An alternative source of omega-3 DHA is available for companion animal nutrition, which offers the potential to be stabilized with a natural antioxidant package as opposed to using ethoxyquin. This alternative is from an algal source (Schizochytrium sp.) that is grown under GMP conditions. The resulting algal biomass contains a minimum of 20% DHA by weight.
A recent research project investigated the feasibility of formulating all-natural DHA enriched dog treats, using fish oil or algal biomass, stabilized with natural antioxidants. The goal was to:
Formulate and evaluate the stability of the treats over time;
Evaluate buyer perception of the aroma of the treats formulated with fish oil or the algal DHA; and
Measure the DHA stability over time in both formulations.
Results showed that the negative perception of the fish oil product rose over time. Unexpectedly, the negative perception of the algal product decreased over time. This trend is concentration-dependant. Bottom line: The dog biscuit formulated with the algal ingredient is more pleasant to the human olfactory sense over time.
Green mussel, sea cucumber
When is a petfood ingredient a food, and when is it a food additive? That question is important, says David Dzanis, DVM, PhD, because a food additive must be approved (or otherwise sanctioned by regulators) before it can be used in marketed products, while an ingredient with a history of use as food does not require pre-market approval.
Both New Zealand green mussel (NZGM) and sea cucumber are frequently cited as "unapproved ingredients" (i.e., food additives) by state feed control officials. However, in both cases the ingredients have a long history of consumption by humans for their food functions (taste, aroma and nutritive value). In fact, both appear on the Food and Drug Administration's Seafood List as recognized human foods! Food is defined by law as "food for man or other animals." Therefore, it is unclear how the same ingredients can be food for humans yet deemed food additives when used in petfood.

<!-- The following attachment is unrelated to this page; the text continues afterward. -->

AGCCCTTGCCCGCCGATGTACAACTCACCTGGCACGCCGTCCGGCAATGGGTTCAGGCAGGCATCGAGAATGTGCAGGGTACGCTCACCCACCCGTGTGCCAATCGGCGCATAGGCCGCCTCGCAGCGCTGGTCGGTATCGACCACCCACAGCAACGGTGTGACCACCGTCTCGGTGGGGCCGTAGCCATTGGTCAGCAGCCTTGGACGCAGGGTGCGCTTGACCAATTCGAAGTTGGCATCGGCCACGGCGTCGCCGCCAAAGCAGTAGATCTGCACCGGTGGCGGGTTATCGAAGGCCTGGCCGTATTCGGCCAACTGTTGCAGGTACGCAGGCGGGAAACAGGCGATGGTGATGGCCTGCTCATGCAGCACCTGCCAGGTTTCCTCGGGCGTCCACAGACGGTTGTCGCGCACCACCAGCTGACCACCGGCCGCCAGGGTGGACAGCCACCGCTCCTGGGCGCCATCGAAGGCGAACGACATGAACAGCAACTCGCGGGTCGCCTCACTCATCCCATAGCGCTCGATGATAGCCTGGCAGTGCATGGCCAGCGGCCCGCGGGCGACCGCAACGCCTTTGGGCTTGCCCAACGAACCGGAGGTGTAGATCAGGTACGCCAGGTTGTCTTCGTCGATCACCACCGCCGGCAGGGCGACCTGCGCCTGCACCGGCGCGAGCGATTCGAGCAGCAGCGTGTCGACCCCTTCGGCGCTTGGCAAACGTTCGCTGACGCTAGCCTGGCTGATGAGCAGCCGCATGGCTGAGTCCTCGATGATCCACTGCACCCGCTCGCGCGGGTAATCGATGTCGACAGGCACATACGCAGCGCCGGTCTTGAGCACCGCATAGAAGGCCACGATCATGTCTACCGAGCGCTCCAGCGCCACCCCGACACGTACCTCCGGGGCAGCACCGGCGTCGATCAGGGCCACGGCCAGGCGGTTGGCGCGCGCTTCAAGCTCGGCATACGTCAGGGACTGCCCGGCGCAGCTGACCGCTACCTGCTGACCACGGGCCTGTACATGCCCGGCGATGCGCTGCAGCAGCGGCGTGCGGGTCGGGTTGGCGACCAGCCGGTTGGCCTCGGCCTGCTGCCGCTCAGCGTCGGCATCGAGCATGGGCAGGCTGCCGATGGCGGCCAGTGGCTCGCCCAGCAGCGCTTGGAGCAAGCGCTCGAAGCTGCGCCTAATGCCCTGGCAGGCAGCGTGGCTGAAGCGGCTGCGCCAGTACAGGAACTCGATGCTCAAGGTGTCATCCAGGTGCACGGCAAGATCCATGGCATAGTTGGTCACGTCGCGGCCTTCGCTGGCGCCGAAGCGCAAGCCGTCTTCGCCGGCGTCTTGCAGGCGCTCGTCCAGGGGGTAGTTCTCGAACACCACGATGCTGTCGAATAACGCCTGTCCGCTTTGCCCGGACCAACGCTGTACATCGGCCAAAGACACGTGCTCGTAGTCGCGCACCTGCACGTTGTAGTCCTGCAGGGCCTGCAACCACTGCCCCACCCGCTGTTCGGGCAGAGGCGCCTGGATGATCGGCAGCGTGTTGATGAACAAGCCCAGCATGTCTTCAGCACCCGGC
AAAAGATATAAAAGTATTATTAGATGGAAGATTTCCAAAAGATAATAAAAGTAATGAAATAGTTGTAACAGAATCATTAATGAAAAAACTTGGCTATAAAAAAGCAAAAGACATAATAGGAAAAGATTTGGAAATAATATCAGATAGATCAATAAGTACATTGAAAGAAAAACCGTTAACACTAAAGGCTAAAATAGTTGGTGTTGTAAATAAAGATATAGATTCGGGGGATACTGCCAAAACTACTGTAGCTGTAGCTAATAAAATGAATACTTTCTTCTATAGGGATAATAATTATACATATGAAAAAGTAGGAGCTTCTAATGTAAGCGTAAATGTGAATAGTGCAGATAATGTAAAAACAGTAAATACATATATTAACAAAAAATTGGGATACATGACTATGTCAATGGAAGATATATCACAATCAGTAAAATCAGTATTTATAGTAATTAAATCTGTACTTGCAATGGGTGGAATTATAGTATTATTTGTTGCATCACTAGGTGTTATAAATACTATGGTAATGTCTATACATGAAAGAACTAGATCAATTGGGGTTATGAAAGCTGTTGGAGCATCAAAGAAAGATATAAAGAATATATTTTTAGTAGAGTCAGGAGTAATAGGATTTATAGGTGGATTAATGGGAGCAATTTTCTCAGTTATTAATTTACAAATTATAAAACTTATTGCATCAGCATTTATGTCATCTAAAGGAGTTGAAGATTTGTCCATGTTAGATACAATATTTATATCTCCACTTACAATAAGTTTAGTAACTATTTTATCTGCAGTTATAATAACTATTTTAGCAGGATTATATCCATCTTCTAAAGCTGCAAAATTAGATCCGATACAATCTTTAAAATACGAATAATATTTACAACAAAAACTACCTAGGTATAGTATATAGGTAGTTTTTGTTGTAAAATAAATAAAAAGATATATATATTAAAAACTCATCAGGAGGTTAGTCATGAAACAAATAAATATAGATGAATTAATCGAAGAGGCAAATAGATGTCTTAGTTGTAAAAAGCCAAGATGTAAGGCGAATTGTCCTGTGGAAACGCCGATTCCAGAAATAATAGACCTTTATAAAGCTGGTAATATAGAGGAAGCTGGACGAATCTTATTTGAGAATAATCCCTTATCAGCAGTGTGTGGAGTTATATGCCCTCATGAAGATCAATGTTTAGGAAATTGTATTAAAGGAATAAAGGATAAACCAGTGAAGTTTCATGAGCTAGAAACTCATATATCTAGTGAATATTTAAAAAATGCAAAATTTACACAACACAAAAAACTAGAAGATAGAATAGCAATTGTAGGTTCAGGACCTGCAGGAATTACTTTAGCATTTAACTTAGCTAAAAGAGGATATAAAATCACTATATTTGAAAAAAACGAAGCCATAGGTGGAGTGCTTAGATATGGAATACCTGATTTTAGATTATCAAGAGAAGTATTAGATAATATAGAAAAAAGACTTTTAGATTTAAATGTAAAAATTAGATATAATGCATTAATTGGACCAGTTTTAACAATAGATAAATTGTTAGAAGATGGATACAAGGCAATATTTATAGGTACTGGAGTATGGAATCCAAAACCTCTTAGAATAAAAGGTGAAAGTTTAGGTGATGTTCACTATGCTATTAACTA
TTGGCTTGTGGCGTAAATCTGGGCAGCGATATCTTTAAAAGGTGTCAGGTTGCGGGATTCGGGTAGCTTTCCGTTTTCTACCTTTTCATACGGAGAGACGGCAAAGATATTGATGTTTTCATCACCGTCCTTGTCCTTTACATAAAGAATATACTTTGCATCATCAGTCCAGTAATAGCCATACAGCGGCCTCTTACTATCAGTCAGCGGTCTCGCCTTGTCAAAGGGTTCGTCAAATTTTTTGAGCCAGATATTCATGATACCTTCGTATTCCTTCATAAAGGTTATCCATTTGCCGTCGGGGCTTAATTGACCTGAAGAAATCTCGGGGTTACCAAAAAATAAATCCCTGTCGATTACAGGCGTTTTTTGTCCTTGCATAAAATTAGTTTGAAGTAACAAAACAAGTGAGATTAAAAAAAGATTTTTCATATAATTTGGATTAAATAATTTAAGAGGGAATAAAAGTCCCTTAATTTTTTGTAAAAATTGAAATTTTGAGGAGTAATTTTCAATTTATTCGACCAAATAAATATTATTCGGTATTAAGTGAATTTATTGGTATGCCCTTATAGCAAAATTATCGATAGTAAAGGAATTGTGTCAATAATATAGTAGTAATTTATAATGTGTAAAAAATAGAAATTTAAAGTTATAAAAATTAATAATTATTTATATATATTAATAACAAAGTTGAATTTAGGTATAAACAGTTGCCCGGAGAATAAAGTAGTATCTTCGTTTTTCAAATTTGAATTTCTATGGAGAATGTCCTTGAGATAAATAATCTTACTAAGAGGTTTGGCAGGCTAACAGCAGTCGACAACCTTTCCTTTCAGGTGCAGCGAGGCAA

Granted, neither NZGM nor sea cucumber has a history of use in petfoods specifically. However, neither do many, many other substances, such as fruits and vegetables, exotic meats and poultry and other seafood (e.g., lobster, shrimp). Yet, there appears to be little consternation about the latter's use in petfoods. Thus, to single out NZGM and sea cucumber as "unapproved" is inconsistent at best.
Also complicating the issue is the fact that some have ascribed non-nutritive functions to NZGM and sea cucumber or have used them in human dietary supplement products. However, the inapplicability of the Dietary Supplement Health and Education Act (DSHEA) to animal products is simply irrelevant. DSHEA would only be material if the substance did not have a history of use in food. That's not the situation with these ingredients. So, as long as there's no non-food (i.e., drug) claims associated with their presence in a product, there doesn't appear to be a compelling regulatory reason to exclude NZGM or sea cucumber from petfood formulations.